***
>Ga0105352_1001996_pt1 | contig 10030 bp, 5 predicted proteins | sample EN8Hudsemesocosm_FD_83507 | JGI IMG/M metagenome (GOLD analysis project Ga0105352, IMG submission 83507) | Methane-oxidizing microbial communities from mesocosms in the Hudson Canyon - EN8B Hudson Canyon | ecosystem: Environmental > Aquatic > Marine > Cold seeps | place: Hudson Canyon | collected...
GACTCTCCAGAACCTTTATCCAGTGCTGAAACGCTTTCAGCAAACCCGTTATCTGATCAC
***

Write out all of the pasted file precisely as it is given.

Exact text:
>Ga0105352_1001996_pt1 | contig 10030 bp, 5 predicted proteins | sample EN8Hudsemesocosm_FD_83507 | JGI IMG/M metagenome (GOLD analysis project Ga0105352, IMG submission 83507) | Methane-oxidizing microbial communities from mesocosms in the Hudson Canyon - EN8B Hudson Canyon | ecosystem: Environmental > Aquatic > Marine > Cold seeps | place: Hudson Canyon | collected...
GACTCTCCAGAACCTTTATCCAGTGCTGAAACGCTTTCAGCAAACCCGTTATCTGATCAC